Proving that they have not created their 4Cs from whole cloth, the authors provide a rich list of reference footnotes to bolster their case. And they also offer examples of state-level ecosystems already engaged in the innovative process, including the Colorado Education Initiative (CEI), the New York State Regents Research Fund (the Fund), Tennessee’s State Collaborative on Reforming Education (SCORE), and the Louisiana Recovery School District (the RSD).
“The state can continue to uphold its responsibility to provide a high-quality education,” the authors conclude, “without having its major bureaucracy be the driver of activities.”
These are profoundly deep and dramatic proposals. And, not surprisingly, the report has elicited strong reactions.
It’s the Bureaucracy, Stupid
The Heartland Institute saw the report as evidence that it’s “time to cut education bureaucracy.” And its reporter, Ashley Bateman, expanded on the themes of “At the Helm Not the Oar.” “States report that 40 percent of the paperwork burden they deal with is to comply with federal regulations,” Lindsey Burke, a fellow at the Heritage Foundation told Bateman. Bateman points out that John White, Louisiana state superintendent, has reported that while 10 percent of education financing in his state comes from federal taxes, more than 50 percent of his staff “spend their time complying with federal mandates.”
Michael McShane, a research fellow in education policy studies at the American Enterprise Institute, gives “At the Helm” a modified thumbs up, suggesting that the authors’ arguments are “compelling and their solutions immensely appealing.” But he suggests three issues that “deserve some further thought.”
One is that SEAs “are not moribund out of their own volition. Much of the administrivia [sic.] and regulatory burden that SEAs currently undertake happens because the federal government requires it of them.” Thus, much of what Smarick and Squire propose will require “folks here in DC… to pump the brakes” for it to happen. And even at the state level, where there has been “a raft of teacher and school evaluation and accountability programs” passed, “provisions of that legislation would have to be sandpapered off or amended.
Second, says McShane, there’s the problem of attracting “competent administrators” to the “now-reduced” job of state superintendent.
And McShane’s third concern is that this “deeply conservative vision for state education governance… runs headfirst into an increasingly progressive and technocratic education reform movement that thinks that data…, rigorous research, and `smart’ leaders can turn around even the most intransigent systems.”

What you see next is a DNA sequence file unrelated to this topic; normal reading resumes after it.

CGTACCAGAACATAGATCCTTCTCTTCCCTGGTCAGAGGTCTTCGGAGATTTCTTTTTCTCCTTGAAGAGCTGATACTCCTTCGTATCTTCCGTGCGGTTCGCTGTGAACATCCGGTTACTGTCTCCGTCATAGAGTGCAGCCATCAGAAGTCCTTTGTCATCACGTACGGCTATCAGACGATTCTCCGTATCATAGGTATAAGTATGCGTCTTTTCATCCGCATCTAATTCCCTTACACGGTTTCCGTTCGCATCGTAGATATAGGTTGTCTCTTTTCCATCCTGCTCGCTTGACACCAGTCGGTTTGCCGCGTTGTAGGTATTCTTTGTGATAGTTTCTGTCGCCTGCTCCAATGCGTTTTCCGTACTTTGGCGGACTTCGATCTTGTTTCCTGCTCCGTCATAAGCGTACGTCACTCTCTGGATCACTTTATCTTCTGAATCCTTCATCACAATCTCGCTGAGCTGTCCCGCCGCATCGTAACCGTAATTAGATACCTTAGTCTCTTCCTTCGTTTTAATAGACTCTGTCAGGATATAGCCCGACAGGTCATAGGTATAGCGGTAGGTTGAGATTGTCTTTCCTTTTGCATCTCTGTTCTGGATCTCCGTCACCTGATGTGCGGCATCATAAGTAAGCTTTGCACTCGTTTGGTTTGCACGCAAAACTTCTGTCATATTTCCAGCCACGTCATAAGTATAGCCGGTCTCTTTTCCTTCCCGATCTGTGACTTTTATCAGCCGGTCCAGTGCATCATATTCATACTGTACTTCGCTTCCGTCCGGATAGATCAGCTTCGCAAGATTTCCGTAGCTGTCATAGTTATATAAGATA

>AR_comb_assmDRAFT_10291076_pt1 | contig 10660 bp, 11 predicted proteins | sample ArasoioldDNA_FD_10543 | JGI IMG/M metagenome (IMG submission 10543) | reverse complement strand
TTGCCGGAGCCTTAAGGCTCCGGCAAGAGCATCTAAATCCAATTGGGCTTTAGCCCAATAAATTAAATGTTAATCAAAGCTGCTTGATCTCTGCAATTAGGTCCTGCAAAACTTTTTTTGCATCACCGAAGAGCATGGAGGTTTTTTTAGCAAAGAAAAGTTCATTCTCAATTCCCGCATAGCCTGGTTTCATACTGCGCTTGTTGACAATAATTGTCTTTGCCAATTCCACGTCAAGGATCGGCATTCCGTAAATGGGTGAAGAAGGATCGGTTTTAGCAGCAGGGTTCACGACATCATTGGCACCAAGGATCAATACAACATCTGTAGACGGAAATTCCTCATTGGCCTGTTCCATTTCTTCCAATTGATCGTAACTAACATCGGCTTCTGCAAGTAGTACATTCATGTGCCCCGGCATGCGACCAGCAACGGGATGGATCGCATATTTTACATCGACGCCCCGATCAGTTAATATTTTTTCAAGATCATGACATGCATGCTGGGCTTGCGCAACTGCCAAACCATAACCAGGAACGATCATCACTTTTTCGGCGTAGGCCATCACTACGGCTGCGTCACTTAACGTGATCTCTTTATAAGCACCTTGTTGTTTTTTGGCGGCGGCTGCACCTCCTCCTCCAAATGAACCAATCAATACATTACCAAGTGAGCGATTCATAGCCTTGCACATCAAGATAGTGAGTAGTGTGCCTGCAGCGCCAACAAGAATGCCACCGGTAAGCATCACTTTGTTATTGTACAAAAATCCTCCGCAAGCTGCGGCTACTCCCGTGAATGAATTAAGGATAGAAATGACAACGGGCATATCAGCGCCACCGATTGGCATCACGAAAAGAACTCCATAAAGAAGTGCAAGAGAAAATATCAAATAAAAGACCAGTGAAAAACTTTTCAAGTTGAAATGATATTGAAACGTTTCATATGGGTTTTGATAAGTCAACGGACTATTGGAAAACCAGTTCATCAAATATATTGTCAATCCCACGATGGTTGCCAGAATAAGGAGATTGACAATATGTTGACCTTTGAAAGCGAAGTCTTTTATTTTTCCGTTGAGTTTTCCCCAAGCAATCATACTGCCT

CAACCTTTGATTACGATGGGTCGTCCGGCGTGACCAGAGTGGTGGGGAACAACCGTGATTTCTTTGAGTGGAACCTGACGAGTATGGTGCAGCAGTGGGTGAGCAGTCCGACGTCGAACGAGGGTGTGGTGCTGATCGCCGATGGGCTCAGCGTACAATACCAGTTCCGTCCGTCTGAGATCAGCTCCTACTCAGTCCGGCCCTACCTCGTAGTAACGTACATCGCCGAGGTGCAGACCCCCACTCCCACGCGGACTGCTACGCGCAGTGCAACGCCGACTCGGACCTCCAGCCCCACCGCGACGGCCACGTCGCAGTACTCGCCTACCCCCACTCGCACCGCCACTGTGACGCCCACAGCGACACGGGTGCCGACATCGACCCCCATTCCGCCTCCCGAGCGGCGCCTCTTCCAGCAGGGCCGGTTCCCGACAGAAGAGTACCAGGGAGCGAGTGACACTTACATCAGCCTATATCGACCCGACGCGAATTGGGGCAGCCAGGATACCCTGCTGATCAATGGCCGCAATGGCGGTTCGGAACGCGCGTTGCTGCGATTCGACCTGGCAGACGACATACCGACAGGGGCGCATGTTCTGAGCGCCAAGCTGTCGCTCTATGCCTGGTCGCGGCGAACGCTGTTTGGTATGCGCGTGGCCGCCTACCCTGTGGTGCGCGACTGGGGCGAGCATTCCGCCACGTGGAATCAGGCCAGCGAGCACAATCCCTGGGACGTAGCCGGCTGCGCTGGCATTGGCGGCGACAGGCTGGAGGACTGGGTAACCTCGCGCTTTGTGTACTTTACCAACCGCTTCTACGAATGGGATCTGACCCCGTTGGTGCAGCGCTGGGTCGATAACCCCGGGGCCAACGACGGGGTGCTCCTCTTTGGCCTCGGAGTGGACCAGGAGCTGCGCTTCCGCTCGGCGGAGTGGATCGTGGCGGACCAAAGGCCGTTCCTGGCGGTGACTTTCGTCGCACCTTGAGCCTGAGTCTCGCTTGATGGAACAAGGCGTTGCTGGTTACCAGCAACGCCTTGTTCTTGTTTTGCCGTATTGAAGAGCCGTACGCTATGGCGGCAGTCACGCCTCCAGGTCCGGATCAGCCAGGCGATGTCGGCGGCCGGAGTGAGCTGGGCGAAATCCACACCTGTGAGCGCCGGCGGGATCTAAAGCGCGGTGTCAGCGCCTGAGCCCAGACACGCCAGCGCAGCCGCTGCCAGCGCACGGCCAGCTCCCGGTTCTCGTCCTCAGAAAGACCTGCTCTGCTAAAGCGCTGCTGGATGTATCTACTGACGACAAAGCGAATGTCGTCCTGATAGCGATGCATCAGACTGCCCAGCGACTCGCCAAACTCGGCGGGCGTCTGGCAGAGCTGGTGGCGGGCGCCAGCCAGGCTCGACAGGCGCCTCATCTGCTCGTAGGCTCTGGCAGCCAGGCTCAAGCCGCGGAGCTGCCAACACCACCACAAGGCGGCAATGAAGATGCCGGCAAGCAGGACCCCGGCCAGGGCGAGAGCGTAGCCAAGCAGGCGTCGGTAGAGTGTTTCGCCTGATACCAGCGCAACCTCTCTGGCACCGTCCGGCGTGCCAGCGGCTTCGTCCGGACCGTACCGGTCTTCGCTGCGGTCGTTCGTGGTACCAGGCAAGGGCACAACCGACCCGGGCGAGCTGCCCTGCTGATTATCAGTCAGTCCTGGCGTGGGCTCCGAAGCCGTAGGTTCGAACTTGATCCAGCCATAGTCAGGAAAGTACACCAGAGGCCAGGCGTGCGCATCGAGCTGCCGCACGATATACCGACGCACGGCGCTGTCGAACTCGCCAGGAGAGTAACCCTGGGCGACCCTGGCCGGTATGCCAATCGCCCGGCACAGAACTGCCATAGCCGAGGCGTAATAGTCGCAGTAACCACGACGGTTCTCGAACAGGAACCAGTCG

Grasping at Straws
These are not small hurdles, especially if Smarick and Squire consider their recommendations anything more than utopian. And according to Marc Tucker, president and CEO of the National Center on Education and the Economy and author of the “Top Performers” blog for Education Week, it is not even that. In a recent post Tucker characterizes the report as “a giant workaround, proposed by people who are apparently happy to give up on government.” If the SEAs “lack capacity because they find it hard to attract capable people,” Tucker writes, “why should we expect the new regime proposed by the authors to work well when the work the new non-profits are supposed to do is conceived by these still-incompetent state staff, contracted with by that incompetent staff and monitored by that incompetent staff?”
In the end, while Smarick and Squire identify a serious roadblock to education reform, they may not have been completely transparent about what is at stake here – exactly the shift away from direct public control that has the critics of the “education reformers” so excised. SEA’s may not be the most efficient, nimble agents of change in education policy – but perhaps that’s the point: they are not supposed to be. As Columbia University Teachers College economist Henry Levin has written, in Educational Entrepreneurship: Realities, Challenges, and Possibilities (2006, ed.Frederick Hess), “In stable democratic societies, schools are not revolutionary institutions designed to transform social outcomes. Schools are conservative institutions charged with the primary goal of preparing the young to acclimate to and participate in the cultural, social, economic, and political life of an existing social entity.” This fact constantly frustrates critics of our school system, of course: they want more change, more quickly – and that is really at the heart of this report’s recommendations.
In Conclusion: The Wheelhouse Rules
Given this frustration, the major flaw in Smarick and Squire’s proposal is not identifying the agent of change for their recommendations or the constituency that will lobby for a still-powerful but stripped down SEA. But this flaw in turn is connected to another: what Smarick and Squire propose is a curious hybrid that has neither diminished powers nor fewer responsibilities for the SEAs. The risk of implementing the reforms the authors call for is that the result would be a still more complex structure of management and implementation that far from promoting efficiency, would result in endless friction between public and private organizations. In the end, these proposals may be, as Tucker suggests, a “giant workaround,” that will please no one. But as Michael McShane hopes, this paper should “spark a serious discussion” all over the country about how to reform our governance structures.